Copper conducts heat well because its atoms contain only one free valence electrons in the outer shell. Elements with a low number of valence electrons transfer heat the best, and copper has only one.
Valence electrons move about freely. Just as the impact of a billiard ball striking another billiard ball is greater than when it collides with multiple balls, a single electron imparts significant energy to other electrons. Since copper has only one electron in its outer shell, it transfers a strong repelling energy to electrons with which it collides.
It is the degree of energy within the metal that imparts heat. Since heat increases when the subatomic particles are able to move without resistance throughout the metal, copper is a good conductor of heat. If heat is applied to one end of a cooper wire, it travels quickly to the other end, as the electrons move unimpeded by resistance.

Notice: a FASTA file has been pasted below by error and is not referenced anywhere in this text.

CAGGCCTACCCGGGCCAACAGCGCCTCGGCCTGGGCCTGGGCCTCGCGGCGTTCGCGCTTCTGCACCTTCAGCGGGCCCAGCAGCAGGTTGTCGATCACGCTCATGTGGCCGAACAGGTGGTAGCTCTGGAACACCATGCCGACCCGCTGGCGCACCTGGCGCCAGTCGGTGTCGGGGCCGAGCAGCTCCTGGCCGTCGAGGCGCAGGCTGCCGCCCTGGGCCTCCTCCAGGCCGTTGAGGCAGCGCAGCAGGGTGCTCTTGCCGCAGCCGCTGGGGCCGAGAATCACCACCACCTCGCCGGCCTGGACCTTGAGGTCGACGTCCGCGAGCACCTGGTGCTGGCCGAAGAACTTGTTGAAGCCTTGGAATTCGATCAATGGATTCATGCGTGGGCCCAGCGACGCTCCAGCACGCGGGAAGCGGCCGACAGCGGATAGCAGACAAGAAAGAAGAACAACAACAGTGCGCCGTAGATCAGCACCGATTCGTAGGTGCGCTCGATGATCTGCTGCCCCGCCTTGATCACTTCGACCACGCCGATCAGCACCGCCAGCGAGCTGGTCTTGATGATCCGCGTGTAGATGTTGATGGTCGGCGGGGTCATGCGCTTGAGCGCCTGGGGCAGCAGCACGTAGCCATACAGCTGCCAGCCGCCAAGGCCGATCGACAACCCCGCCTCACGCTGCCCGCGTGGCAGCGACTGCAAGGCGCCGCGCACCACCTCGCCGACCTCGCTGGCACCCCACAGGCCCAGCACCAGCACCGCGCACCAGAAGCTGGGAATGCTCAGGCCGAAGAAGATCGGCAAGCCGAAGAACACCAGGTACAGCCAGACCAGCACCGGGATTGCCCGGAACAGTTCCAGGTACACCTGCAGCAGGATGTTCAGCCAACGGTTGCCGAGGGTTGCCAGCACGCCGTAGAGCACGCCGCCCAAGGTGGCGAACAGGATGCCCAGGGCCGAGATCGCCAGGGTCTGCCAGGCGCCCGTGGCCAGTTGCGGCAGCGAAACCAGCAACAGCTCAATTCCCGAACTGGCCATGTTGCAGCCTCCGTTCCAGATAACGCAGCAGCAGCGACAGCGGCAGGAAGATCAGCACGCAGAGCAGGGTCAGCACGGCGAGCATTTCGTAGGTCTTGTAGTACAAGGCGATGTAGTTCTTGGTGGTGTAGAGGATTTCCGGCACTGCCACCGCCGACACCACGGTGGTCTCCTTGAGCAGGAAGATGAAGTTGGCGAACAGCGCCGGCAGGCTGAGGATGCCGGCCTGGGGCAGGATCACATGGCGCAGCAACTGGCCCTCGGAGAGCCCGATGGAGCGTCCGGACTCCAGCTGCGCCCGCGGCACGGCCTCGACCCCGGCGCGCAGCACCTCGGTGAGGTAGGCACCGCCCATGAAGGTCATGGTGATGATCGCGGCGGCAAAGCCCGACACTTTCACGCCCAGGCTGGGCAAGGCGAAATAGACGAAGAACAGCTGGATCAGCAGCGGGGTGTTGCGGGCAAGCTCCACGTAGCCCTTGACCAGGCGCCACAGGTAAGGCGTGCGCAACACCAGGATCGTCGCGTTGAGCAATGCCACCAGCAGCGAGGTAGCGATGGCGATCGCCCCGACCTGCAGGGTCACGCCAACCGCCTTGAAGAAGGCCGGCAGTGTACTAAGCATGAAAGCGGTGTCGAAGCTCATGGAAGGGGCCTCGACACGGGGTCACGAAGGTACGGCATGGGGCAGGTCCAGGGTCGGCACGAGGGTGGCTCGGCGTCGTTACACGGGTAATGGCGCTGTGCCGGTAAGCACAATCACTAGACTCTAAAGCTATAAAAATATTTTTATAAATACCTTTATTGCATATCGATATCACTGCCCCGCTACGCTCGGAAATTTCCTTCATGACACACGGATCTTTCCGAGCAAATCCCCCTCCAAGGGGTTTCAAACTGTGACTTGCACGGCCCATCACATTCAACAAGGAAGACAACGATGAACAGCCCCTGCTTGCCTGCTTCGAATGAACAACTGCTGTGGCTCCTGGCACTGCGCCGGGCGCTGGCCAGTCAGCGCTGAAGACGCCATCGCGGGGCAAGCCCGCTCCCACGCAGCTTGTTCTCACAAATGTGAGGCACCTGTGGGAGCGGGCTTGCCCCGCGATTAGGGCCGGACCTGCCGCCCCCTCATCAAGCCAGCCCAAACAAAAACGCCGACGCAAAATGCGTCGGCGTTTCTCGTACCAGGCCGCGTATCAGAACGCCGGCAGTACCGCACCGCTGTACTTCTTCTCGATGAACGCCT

Electrical conductivity is indirectly proportional to resistance a metal has when an electrical field is applied. Conduction is proportional to the current. Copper has a low resistivity measured in ohms. Its conductivity, measured by siemens per meter, is high. Copper is second only to silver in its conductive properties.